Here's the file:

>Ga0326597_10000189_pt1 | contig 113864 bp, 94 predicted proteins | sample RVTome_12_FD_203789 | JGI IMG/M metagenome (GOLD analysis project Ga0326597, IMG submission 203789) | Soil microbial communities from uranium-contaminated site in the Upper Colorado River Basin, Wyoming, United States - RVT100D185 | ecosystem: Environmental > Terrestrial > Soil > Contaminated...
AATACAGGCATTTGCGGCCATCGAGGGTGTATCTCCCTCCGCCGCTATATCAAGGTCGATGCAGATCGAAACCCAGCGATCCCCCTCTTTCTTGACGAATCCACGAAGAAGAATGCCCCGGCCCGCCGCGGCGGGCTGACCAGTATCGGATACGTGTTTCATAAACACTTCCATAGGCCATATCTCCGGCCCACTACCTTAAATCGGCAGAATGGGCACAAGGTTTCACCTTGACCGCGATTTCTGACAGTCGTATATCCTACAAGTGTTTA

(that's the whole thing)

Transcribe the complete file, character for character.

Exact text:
>Ga0326597_10000189_pt1 | contig 113864 bp, 94 predicted proteins | sample RVTome_12_FD_203789 | JGI IMG/M metagenome (GOLD analysis project Ga0326597, IMG submission 203789) | Soil microbial communities from uranium-contaminated site in the Upper Colorado River Basin, Wyoming, United States - RVT100D185 | ecosystem: Environmental > Terrestrial > Soil > Contaminated...
AATACAGGCATTTGCGGCCATCGAGGGTGTATCTCCCTCCGCCGCTATATCAAGGTCGATGCAGATCGAAACCCAGCGATCCCCCTCTTTCTTGACGAATCCACGAAGAAGAATGCCCCGGCCCGCCGCGGCGGGCTGACCAGTATCGGATACGTGTTTCATAAACACTTCCATAGGCCATATCTCCGGCCCACTACCTTAAATCGGCAGAATGGGCACAAGGTTTCACCTTGACCGCGATTTCTGACAGTCGTATATCCTACAAGTGTTTA